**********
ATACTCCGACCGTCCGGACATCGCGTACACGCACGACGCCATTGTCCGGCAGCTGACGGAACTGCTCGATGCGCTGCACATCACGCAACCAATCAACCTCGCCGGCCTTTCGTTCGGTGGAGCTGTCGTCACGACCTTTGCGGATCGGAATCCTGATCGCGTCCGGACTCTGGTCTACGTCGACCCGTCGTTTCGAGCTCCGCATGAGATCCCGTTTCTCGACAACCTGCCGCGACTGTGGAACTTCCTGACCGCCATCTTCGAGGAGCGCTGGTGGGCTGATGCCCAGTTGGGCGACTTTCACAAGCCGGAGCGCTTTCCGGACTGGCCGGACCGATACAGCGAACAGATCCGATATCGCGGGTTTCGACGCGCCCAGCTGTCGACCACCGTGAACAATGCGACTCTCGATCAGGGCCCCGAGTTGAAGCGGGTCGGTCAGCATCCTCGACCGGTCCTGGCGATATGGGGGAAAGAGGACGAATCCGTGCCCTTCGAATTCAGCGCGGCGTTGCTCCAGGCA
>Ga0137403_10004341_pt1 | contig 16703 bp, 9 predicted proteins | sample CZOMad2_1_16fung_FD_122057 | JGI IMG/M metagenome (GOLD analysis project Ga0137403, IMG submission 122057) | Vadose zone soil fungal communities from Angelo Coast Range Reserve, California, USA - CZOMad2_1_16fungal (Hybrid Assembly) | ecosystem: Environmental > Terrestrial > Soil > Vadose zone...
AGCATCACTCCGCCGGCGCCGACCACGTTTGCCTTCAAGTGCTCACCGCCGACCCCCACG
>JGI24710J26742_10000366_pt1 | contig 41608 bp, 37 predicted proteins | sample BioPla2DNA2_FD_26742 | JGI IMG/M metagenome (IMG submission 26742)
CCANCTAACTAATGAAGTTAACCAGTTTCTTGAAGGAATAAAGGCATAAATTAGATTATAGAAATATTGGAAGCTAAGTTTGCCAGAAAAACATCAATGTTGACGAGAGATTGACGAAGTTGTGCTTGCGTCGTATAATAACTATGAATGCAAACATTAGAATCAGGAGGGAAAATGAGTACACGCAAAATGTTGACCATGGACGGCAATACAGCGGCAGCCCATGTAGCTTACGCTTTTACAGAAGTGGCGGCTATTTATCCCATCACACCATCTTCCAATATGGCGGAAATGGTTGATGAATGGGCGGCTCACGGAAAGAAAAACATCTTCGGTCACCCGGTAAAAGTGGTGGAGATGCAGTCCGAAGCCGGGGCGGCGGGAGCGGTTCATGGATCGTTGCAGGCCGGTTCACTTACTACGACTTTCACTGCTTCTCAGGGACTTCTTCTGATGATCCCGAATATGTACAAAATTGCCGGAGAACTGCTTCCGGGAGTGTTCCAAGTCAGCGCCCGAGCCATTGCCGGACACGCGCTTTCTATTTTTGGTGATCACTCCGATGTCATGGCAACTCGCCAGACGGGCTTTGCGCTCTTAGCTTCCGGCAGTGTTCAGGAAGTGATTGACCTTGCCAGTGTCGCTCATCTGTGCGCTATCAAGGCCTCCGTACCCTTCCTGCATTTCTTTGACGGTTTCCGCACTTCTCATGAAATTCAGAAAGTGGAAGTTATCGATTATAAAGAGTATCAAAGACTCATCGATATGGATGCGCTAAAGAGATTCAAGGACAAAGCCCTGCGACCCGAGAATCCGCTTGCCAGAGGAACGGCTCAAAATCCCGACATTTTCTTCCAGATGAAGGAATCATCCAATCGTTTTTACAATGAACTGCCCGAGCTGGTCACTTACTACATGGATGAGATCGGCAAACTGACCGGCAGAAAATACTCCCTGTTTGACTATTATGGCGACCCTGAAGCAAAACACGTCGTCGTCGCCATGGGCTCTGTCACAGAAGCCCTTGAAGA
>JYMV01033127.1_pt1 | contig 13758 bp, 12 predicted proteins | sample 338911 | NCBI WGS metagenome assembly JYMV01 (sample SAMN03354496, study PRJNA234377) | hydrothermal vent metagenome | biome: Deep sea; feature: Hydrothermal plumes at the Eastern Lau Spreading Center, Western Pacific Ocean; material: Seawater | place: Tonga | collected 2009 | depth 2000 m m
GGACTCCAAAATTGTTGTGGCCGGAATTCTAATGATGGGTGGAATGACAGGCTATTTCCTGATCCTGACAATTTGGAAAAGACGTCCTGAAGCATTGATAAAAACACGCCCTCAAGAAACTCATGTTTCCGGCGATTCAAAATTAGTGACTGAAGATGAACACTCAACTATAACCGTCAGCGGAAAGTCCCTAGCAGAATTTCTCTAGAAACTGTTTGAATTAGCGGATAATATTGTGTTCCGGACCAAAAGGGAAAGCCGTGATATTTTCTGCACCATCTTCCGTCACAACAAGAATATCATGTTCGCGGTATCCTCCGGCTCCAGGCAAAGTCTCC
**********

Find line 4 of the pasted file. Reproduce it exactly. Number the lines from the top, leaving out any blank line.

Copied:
>JGI24710J26742_10000366_pt1 | contig 41608 bp, 37 predicted proteins | sample BioPla2DNA2_FD_26742 | JGI IMG/M metagenome (IMG submission 26742)